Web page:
Monkeypox Cases Drop 21% Globally As WHO Weighs ‘Fractional’ Vaccine Dose Strategy
Men queing for the monkeypox vaccine

The global number of weekly new cases of monkeypox reported to the World Health Organization (WHO) declined by 21% for the first time since the infection that has been endemic to central and west Africa began to appear around the world earlier this year.

Cases continued rising sharply in the Americas, however, in contrast to recent declines in European hotspots, WHO said in a report on Thursday showing 5,907 new monkeypox cases were reported in the past week, down from 7,477 new cases the previous week.

That is a dramatic reversal from the 20% weekly increases in reported new monkeypox cases over the past month. More than 45,000 cases have been reported in 98 countries since late April.

After four consecutive weeks of rising monkeypox cases globally, WHO says, the overall weekly decrease may reflect early signs of a declining infection rate in the European region but it will take time to see if that is sustained.

Monkeypox cases in the Americas were still rising sharply, accounting for 60% of all cases compared to Europe’s 38% in the past month.

WHO officials, meanwhile, say they are examining proposals to split scarce monkeypox vaccines doses to stretch supplies — a strategy adopted by the United States on August 10, in response to the global shortage of monkeypox vaccines.

As part of that decision released earlier this month, US Health and Human Services Secretary Xavier Becerra issued a 564 determination, granting the US Food and Drug Administration the power to issue an emergency use authorization for vaccines.

This gives the FDA permission to change the way the MVA-BN vaccine, made by Danish company Bavarian Nordic, is administered.

Dr Kate O’Brien, WHO Director of Immunization, Vaccines and Biologicals,

Group of monkeypox experts to examine the ‘fractional’ strategy

Dr. Kate O’Brien, WHO’s Director of the Department of Immunization, Vaccines and Biologicals, said a strategic advisory group of experts will meet at the beginning of October to evaluate “some of these fractional dose issues” and the evidence for and against the strategy.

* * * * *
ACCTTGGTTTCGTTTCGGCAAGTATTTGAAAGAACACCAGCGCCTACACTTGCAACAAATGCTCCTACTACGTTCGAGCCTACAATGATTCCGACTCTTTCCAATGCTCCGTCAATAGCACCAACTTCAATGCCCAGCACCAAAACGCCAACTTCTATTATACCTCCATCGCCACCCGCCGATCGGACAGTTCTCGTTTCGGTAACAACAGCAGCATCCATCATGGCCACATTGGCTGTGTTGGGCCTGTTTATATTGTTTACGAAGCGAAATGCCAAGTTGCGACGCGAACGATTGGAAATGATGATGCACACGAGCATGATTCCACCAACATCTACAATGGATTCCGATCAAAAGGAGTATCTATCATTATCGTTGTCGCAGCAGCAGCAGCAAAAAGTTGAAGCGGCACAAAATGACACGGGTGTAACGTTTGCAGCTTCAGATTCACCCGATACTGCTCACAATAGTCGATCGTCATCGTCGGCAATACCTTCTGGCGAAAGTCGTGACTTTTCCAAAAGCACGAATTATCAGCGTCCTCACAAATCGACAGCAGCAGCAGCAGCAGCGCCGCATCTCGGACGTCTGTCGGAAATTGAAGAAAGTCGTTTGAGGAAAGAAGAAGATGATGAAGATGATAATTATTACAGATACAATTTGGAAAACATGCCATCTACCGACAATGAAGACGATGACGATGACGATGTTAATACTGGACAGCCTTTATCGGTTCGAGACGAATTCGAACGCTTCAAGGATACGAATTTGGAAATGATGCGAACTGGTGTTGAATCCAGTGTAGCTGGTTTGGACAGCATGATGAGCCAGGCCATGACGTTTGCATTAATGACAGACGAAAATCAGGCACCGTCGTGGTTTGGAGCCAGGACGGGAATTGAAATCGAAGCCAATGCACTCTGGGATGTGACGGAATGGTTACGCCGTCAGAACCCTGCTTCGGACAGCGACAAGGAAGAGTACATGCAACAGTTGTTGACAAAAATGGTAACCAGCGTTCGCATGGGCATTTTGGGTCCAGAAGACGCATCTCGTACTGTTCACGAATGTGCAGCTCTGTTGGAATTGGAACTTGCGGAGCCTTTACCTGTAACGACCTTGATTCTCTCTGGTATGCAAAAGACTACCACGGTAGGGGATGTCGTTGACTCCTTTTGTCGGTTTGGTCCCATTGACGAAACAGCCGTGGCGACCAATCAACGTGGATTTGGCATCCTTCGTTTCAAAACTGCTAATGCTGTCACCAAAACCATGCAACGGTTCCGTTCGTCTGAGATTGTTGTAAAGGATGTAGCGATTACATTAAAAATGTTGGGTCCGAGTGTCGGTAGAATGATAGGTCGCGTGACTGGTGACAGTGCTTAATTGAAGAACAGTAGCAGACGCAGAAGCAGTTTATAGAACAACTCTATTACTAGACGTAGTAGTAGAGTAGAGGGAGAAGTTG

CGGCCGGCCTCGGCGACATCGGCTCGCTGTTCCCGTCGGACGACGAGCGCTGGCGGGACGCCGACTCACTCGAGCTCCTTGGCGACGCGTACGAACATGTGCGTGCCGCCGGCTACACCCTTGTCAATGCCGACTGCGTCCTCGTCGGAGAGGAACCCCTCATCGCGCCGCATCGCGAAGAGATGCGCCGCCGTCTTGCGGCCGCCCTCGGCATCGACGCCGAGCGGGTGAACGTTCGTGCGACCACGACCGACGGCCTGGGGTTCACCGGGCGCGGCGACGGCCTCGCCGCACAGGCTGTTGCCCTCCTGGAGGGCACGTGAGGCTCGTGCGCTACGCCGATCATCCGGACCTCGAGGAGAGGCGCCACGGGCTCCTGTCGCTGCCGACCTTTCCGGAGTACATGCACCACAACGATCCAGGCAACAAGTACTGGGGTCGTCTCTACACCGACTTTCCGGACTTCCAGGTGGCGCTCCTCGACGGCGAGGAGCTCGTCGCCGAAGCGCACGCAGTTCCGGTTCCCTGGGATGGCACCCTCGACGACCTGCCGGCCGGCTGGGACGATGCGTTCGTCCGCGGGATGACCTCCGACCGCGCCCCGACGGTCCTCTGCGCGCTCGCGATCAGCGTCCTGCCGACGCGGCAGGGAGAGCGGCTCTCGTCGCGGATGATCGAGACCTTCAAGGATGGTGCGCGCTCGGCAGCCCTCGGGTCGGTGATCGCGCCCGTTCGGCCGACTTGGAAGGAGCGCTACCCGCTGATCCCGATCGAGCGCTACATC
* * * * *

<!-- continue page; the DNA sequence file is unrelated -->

Known as dose sparing, the U.S. fractional dose strategy splits the approved MVA-BN vaccine that is typically administered subcutaneously into five doses from each vaccine vial, and then delivers those “intradermally” just below the outermost layer of skin, known as the epidermis.

“The strategy of what’s termed using fractional doses for vaccines is not a new strategy for vaccines,” O’Brien told a virtual press briefing on Thursday.

“And we are looking really carefully at the evidence for the performance of these vaccines, these smallpox monkeypox vaccines,” she said, “to look at the equivalence or in fact, possibly the improved performance using fractional doses.”

Along with extending the limited vaccine supplies, the procedure is supposed to provoke a more powerful immune reaction.

But the strategy announced earlier by U.S. President Joe Biden’s administration is not going according to plan, Politico reports, with those administering the vaccine saying they’re getting only three or four doses out of each vial.

Other media have reported the intradermal procedure’s more frequent use on men of color who have sought the vaccine recently, while white men who got in line first for the jab were able to get a full dose in the more proven, subcutaneous manner. 

Another complicating factor is the requirement for health workers to get extra training for the delicate intradermal procedure.

The net result is speculation that if the outbreak continues to expand in the Americas, the US may be forced to fall back on another stockpile of ACAM2000 smallpox vaccines that are highly effective but can have dangerous side effects. 

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